Reconstructing the key events over the past 50 years that led to Colorado Springs becoming Olympic City USA and to the eventual construction of the U.S. Olympic and Paralympic Museum and Hall of Fame.
Dec. 28, 1974
Unhappy with the country’s performance in the 1972 Olympic Games and longstanding disputes between the Amateur Athletic Union, the National Collegiate Athletic Association and the United States Olympic Committee, President Gerald Ford signs an executive order to launch a commission on Olympic sports.
Civic leaders from Colorado Springs make a successful pitch to the USOC to move its headquarters from New York to the former site of Ent Air Force Base, a location east of downtown that had been recently decommissioned after NORAD moved its command underground in Cheyenne Mountain. Baton Rouge, La., was the only other city to make a bid for the USOC headquarters. Colorado Springs seals the deal with the allure of high-altitude training potential and cozy financial terms — $1 million provided by the El Pomar Foundation to cover relocation, $1 annual rent for the Ent Air Force Base’s 34 acres.
Aug. 1, 1978
The offices for the USOC open in Colorado Springs. About one-third of the staff in the previous headquarters in a New York townhome relocate to the Pikes Peak region.
Nov. 8, 1978
President Jimmy Carter signs the Olympic and Amateur Sports Act, which consolidates power for nonprofessional sports. The act charters and gives a monopoly to the U.S. Olympic Committee, which now has the authority to charter national governing bodies for sports.
The Olympic Training Center in Colorado Springs sees a wave of construction in preparation for the 1984 Olympic Games in Los Angeles. A multisport Sports Center with six gyms and the Velodrome in Memorial Park are added to the city’s facilities.
March 18, 1991
After five years of fundraising and debating about potential sites, a plan to build a U.S. Olympic Hall of Fame in Colorado Springs was shelved by USOC leadership when the estimated cost rose from $10 million to $27 million. The city had raised about $7.6 million for the project.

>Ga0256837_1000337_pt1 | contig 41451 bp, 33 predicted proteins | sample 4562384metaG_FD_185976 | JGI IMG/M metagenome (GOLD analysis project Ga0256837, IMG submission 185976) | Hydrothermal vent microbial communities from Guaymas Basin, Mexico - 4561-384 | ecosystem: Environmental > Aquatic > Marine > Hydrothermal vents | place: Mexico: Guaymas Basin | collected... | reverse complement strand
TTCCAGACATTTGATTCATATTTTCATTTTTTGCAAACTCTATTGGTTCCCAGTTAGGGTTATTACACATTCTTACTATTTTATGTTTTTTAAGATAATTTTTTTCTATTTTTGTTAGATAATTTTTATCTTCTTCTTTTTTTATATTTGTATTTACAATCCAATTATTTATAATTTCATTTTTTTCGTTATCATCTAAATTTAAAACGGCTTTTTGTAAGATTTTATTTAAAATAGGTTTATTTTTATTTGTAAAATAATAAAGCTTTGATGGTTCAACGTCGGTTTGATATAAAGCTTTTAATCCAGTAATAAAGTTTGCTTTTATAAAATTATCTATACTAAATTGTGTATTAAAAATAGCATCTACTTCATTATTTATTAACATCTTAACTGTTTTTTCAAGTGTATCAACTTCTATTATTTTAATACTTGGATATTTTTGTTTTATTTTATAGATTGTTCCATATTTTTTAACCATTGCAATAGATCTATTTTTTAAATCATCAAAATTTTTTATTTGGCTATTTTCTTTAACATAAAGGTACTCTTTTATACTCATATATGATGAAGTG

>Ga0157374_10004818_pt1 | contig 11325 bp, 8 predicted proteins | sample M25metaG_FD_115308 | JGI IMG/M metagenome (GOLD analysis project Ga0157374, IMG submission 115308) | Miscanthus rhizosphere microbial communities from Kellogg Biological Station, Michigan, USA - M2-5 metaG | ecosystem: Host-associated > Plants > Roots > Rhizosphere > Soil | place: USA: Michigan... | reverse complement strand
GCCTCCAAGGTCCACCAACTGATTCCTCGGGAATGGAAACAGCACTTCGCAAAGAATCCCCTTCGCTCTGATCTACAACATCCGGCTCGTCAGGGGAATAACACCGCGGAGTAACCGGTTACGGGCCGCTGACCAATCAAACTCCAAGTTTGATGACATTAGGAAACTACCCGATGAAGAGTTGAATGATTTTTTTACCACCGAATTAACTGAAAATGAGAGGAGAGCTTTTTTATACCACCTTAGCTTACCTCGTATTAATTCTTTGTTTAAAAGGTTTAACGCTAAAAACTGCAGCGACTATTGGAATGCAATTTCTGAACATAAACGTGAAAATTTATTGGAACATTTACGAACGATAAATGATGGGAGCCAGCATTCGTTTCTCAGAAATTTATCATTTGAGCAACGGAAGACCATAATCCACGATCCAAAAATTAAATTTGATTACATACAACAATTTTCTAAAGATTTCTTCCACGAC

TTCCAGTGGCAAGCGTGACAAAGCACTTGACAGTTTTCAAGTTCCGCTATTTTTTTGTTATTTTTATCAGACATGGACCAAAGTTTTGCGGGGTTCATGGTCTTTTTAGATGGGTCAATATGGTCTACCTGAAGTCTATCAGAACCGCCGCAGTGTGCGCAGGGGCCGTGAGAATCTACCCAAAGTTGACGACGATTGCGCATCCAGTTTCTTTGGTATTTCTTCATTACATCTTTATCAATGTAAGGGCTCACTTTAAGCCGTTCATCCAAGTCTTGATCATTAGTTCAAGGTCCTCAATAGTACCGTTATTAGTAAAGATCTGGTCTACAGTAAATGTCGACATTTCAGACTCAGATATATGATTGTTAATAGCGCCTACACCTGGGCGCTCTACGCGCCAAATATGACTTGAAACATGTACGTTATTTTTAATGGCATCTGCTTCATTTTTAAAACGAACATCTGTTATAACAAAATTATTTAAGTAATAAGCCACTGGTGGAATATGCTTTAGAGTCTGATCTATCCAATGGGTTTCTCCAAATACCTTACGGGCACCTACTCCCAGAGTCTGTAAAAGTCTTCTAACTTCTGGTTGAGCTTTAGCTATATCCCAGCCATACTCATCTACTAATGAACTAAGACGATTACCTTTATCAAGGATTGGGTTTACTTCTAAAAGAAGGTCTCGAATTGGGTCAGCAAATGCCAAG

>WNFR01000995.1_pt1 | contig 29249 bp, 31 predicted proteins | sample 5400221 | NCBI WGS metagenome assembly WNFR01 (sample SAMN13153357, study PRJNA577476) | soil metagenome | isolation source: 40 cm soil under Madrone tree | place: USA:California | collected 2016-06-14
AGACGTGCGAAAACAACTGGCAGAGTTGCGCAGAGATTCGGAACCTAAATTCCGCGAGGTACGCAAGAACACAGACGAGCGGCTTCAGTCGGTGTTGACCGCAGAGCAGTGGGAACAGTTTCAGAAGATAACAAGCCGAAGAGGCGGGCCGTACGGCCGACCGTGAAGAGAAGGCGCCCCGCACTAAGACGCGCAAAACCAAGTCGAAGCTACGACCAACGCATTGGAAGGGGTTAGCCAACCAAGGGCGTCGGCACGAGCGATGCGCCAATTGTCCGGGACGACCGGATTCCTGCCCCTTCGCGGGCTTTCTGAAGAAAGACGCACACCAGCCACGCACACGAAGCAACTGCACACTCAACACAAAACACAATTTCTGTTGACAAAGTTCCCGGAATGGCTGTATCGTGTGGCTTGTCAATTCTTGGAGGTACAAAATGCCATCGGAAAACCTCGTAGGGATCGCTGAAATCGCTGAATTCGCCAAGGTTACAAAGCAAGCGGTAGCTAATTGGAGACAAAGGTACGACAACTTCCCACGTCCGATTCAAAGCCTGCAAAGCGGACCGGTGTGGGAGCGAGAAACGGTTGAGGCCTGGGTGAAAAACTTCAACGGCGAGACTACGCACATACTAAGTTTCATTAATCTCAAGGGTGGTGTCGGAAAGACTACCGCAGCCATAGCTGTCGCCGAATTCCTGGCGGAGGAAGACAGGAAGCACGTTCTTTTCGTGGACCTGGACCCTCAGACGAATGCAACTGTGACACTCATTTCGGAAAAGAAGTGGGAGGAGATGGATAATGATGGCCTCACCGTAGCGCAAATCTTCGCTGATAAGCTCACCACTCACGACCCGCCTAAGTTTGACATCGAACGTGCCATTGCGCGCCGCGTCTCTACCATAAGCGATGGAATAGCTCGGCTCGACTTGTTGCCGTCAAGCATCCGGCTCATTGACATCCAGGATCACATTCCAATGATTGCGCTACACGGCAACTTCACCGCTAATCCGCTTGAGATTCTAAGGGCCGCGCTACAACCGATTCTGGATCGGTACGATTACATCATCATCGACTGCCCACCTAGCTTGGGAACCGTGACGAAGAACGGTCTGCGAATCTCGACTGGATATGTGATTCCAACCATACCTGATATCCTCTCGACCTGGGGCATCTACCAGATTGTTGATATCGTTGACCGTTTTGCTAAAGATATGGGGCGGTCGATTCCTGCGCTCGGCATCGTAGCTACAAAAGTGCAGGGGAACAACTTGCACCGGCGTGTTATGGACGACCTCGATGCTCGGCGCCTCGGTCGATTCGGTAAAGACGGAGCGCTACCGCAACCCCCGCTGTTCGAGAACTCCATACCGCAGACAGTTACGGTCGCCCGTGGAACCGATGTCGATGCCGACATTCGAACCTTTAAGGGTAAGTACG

July 23, 1995
The USOC approves a $23.8 million expansion and upgrade of the Olympic Training Center in Colorado Springs, leading to the creation of an athlete center, a sports medicine and science complex and a visitor’s center that includes the U.S. Olympic Hall of Fame.
The USOC agrees to a $53 million incentive package that keeps it in Colorado Springs for 25 more years and facilitates the relocation of its offices to downtown.
USOC and its 225 employees move from Boulder Street to the current headquarters at 27 S. Tejon St. in downtown Colorado Springs.
June 29, 2013
The Gazette first reports that Colorado Springs plans to seek $82 million from the state’s Regional Tourism Act program for a “City for Champions” project that would include a U.S. Olympic museum, a multiuse stadium, an Air Force Academy visitors center and a university sports medicine performance center.
“I don’t think it is an overstatement to say this is a watershed moment in the history of our region,” then-Mayor Steve Bach said. “We could have an indelible impact maybe for 100 years or more.”
Colorado Economic Development Commission approves $120.5 million over 30 years in state income tax revenue to the city of Colorado Springs to facilitate the four “City for Champions” projects.
June 10, 2017
A ground-breaking ceremony takes place at Sierra Madre Street and Vermijo Avenue in southwest downtown Colorado Springs, beginning construction on the USOPC Museum and Hall of Fame. “This is an historic and transformational day for the city of Colorado Springs and the Pikes Peak region,” Mayor John Suthers says. “Today we break ground on the nation’s one and only Olympic Museum and Hall of Fame and we continue to construct the foundation for our future as Olympic City USA.”
After the planned May opening was delayed because of reaction to the COVID-19 pandemic, the museum’s debut was rescheduled for July 30.